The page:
New money laundering bill being circulated for comment
-casino gambling, money transfer operations seen as challenges

Stabroek News
January 8, 2007

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A draft of a new money laundering bill is being circulated for comment to eventually replace the six-year-old one which is still to be fully activated and money transfer businesses and planned casino gambling would likely come under sharp scrutiny.

The new legislation will have control over how money transfer services operate in addition to tracking the activities of commercial banks and other institutions when it comes on stream. It had been promised for passage in the National Assembly as one of the first items of business for 2007.

The new legislation, which seeks to replace the Money Laundering Prevention Act of 2000, is patterned after the proposals of the Financial Action Task Force (FATF), an inter-governmental body whose purpose is the development and promotion of national and international policies to combat money laundering and terrorist financing.

A draft of the new bill is presently being circulated to the Bank of Guyana and the commercial banks for their comments.

The FATF's 40 recommendations on money laundering and additional nine recommendations on terrorism financing were the guiding principles in the crafting of the new legislation. And as part of its mandate, the new legislation would seek to have greater control over money transfer operations as it integrates the additional nine recommendations against terrorist financing. The law will mandate money transfer companies to get originator information or information on the source of the funds and the background on the sender.

Many proponents of the new legislation say that the bill is needed now more than ever since gambling legislation is also being tabled. They said that legalised gambling is an open invitation to money laundering activities. Casino gambling legislation takes to the National Assembly on January 11, 2007.

The bringing of this new legislation into effect will be the force giving 'teeth' to the FIU that had been set up to monitor and apprehend those businesses and individuals involved in filtering proceeds of crime into the economy. Since late 2003, the FIU was set up but even though the unit has been pursuing some reports of money laundering and financial irregularities, there has not been a single prosecution as a result of the investigative work. Paul Geer, FIU director has indicated that he does not want to speak to the media on the work that the FIU is engaged in. There has not been a public statement by the authorities since 2003 on the work that the FIU has done.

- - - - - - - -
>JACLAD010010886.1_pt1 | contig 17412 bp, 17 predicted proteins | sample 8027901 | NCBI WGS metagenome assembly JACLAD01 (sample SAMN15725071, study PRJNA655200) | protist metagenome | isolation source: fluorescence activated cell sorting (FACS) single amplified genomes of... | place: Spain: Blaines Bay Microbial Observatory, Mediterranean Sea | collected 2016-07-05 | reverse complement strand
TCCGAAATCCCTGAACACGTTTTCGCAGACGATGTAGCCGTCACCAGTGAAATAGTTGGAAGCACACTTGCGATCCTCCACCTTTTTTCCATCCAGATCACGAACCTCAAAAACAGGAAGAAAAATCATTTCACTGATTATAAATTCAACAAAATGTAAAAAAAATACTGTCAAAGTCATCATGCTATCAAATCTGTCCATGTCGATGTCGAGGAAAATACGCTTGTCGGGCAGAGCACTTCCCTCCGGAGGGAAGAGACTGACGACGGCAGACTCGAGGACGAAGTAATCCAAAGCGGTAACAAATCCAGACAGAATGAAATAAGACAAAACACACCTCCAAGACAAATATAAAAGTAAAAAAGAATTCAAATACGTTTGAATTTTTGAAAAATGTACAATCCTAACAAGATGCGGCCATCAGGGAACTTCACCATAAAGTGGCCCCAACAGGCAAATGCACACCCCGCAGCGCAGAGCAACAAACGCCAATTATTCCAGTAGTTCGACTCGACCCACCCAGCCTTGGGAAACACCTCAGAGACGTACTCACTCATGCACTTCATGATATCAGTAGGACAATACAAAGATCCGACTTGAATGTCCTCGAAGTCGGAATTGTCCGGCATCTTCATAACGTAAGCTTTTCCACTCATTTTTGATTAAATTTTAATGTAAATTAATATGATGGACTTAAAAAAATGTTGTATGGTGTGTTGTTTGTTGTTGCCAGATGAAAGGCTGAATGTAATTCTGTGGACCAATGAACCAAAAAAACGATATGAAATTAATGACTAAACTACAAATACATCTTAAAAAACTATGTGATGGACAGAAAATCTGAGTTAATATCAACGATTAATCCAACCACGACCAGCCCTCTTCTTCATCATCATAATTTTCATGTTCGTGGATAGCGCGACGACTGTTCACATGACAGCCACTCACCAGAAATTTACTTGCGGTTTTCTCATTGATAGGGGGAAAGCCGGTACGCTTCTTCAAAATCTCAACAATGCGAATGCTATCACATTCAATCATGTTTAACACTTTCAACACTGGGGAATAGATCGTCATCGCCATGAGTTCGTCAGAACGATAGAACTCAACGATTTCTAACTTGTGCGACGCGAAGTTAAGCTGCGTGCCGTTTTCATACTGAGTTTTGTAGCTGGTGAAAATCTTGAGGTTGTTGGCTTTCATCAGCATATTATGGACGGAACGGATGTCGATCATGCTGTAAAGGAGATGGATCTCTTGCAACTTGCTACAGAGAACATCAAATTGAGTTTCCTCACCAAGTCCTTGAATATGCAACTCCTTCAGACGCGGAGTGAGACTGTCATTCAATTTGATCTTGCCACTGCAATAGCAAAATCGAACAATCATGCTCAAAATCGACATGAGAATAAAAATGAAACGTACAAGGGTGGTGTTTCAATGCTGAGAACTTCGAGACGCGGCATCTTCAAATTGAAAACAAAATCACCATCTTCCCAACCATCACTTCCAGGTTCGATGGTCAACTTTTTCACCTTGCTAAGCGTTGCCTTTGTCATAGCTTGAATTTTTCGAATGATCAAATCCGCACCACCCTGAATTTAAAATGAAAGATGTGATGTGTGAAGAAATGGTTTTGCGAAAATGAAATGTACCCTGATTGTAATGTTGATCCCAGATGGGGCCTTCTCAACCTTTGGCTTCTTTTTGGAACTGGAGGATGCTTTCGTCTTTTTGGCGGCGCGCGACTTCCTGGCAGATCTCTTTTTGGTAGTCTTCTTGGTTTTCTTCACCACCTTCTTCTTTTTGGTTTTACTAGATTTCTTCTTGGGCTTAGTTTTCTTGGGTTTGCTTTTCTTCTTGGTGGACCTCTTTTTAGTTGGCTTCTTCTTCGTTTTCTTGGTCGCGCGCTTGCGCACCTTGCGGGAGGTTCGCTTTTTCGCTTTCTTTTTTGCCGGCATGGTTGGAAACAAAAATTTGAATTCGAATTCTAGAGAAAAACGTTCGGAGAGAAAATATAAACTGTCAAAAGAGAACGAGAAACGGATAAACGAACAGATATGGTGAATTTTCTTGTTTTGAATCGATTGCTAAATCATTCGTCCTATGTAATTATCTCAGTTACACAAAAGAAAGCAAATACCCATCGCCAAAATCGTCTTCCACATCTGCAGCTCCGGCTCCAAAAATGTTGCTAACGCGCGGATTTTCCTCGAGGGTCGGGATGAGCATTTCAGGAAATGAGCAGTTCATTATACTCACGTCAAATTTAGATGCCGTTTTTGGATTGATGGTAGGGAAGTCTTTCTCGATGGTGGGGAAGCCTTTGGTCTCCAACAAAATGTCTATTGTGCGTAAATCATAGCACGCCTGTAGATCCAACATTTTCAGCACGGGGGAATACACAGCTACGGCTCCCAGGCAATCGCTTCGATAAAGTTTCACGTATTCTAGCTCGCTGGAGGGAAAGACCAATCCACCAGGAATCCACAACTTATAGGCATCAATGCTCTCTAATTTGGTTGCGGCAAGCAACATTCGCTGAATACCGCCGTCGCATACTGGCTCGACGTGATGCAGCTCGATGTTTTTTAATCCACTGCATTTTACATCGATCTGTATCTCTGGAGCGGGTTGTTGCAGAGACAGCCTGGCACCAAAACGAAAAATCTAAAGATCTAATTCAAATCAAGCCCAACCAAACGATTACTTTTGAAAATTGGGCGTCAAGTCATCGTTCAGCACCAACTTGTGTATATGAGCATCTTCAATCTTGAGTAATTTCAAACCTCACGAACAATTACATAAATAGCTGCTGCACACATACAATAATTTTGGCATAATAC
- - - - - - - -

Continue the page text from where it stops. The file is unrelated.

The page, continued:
Recommendation 26 of the FATF stated that countries should establish a FIU that serves as a national centre for the receiving - and, as permitted, requesting - analysis and dissemination of suspicious transaction reports (STR) and other information regarding potential money laundering or terrorist financing.

"The FIU should have access, directly or indirectly, on a timely basis to the financial, administrative and law enforcement information that it requires to properly undertake its functions, including the analysis of STR," the recommendation said. "If a financial institution suspects or has reasonable grounds to suspect that funds are the proceeds of a criminal activity, or are related to terrorist financing, it should be required, directly by law or regulation, to report promptly its suspicions to the financial intelligence unit (FIU)."

The recommendations said that other financial institutions should be licensed or registered and appropriately regulated, "and subject to supervision or oversight for anti-money laundering purposes, having regard to the risk of money laundering or terrorist financing in that sector." The FATF said that at a minimum, businesses providing a service of money or value transfer, or of money or currency changing should be licensed or registered, "and subject to effective systems for monitoring and ensuring compliance with national requirements to combat money laundering and terrorist financing."

Minister of Legal Affairs, Attorney General Doodnauth Singh said that based on the comments received from the various stakeholders, the bill could be reshaped from its present draft form.

The reporting agencies in the fight against money laundering will be the Bank of Guyana, the Office of the Commissioner of Insurance, the Guyana Revenue Authority and others. These agencies would have to sound the alarm in the event that suspicious activity is detected.

The 2006 International Narcotic Control Strategy Report from the US State Department stated in March last year that Guyana "is neither an important regional financial [centre] nor an offshore financial [centre], nor does it have any notable offshore business sector or free trade zones."

That report stated that the scale of money laundering is thought to be large relative to the size of the economy, "with some experts estimating that the informal economy is forty to sixty percent of the size of the formal sector."

Money laundering, the report said, has been linked to trafficking in drugs, firearms and persons, as well as corruption and fraud and noted that drug trafficking and money laundering appear to be propping up the Guyanese economy. (Johann Earle)